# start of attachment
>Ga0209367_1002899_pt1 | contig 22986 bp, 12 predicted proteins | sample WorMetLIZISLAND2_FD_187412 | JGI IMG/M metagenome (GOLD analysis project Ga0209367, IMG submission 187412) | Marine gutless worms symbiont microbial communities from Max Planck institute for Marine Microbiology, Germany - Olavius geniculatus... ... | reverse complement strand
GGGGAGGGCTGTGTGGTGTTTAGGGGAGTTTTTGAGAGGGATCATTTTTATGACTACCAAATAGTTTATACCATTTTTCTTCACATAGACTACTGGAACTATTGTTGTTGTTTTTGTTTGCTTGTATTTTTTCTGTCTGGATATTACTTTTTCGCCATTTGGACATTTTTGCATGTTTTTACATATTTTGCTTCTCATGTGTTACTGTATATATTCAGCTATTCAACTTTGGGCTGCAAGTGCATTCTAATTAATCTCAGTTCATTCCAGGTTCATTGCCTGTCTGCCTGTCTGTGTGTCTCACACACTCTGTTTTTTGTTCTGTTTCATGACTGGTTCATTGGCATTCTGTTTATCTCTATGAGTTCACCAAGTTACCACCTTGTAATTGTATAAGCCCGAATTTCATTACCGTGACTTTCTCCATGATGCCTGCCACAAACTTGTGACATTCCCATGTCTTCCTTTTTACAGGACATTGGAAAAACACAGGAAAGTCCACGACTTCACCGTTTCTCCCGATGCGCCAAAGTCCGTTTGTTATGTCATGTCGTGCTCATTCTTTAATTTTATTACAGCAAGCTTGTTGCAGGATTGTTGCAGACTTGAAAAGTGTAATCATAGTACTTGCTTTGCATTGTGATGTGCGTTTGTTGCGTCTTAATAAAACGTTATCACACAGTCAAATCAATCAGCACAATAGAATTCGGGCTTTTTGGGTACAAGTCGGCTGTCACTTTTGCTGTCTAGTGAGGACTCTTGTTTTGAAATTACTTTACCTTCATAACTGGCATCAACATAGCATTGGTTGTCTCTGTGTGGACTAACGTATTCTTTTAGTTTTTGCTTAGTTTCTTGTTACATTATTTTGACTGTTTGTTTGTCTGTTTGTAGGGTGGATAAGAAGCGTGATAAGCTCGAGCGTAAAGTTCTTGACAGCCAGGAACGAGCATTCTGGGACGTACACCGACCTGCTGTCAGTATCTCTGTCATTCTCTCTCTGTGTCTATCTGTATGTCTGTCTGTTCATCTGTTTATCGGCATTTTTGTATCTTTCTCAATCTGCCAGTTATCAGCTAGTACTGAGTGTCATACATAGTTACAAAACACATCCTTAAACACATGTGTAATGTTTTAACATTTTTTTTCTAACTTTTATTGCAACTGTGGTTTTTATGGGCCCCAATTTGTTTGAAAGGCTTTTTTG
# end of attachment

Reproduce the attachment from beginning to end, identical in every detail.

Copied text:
>Ga0209367_1002899_pt1 | contig 22986 bp, 12 predicted proteins | sample WorMetLIZISLAND2_FD_187412 | JGI IMG/M metagenome (GOLD analysis project Ga0209367, IMG submission 187412) | Marine gutless worms symbiont microbial communities from Max Planck institute for Marine Microbiology, Germany - Olavius geniculatus... ... | reverse complement strand
GGGGAGGGCTGTGTGGTGTTTAGGGGAGTTTTTGAGAGGGATCATTTTTATGACTACCAAATAGTTTATACCATTTTTCTTCACATAGACTACTGGAACTATTGTTGTTGTTTTTGTTTGCTTGTATTTTTTCTGTCTGGATATTACTTTTTCGCCATTTGGACATTTTTGCATGTTTTTACATATTTTGCTTCTCATGTGTTACTGTATATATTCAGCTATTCAACTTTGGGCTGCAAGTGCATTCTAATTAATCTCAGTTCATTCCAGGTTCATTGCCTGTCTGCCTGTCTGTGTGTCTCACACACTCTGTTTTTTGTTCTGTTTCATGACTGGTTCATTGGCATTCTGTTTATCTCTATGAGTTCACCAAGTTACCACCTTGTAATTGTATAAGCCCGAATTTCATTACCGTGACTTTCTCCATGATGCCTGCCACAAACTTGTGACATTCCCATGTCTTCCTTTTTACAGGACATTGGAAAAACACAGGAAAGTCCACGACTTCACCGTTTCTCCCGATGCGCCAAAGTCCGTTTGTTATGTCATGTCGTGCTCATTCTTTAATTTTATTACAGCAAGCTTGTTGCAGGATTGTTGCAGACTTGAAAAGTGTAATCATAGTACTTGCTTTGCATTGTGATGTGCGTTTGTTGCGTCTTAATAAAACGTTATCACACAGTCAAATCAATCAGCACAATAGAATTCGGGCTTTTTGGGTACAAGTCGGCTGTCACTTTTGCTGTCTAGTGAGGACTCTTGTTTTGAAATTACTTTACCTTCATAACTGGCATCAACATAGCATTGGTTGTCTCTGTGTGGACTAACGTATTCTTTTAGTTTTTGCTTAGTTTCTTGTTACATTATTTTGACTGTTTGTTTGTCTGTTTGTAGGGTGGATAAGAAGCGTGATAAGCTCGAGCGTAAAGTTCTTGACAGCCAGGAACGAGCATTCTGGGACGTACACCGACCTGCTGTCAGTATCTCTGTCATTCTCTCTCTGTGTCTATCTGTATGTCTGTCTGTTCATCTGTTTATCGGCATTTTTGTATCTTTCTCAATCTGCCAGTTATCAGCTAGTACTGAGTGTCATACATAGTTACAAAACACATCCTTAAACACATGTGTAATGTTTTAACATTTTTTTTCTAACTTTTATTGCAACTGTGGTTTTTATGGGCCCCAATTTGTTTGAAAGGCTTTTTTG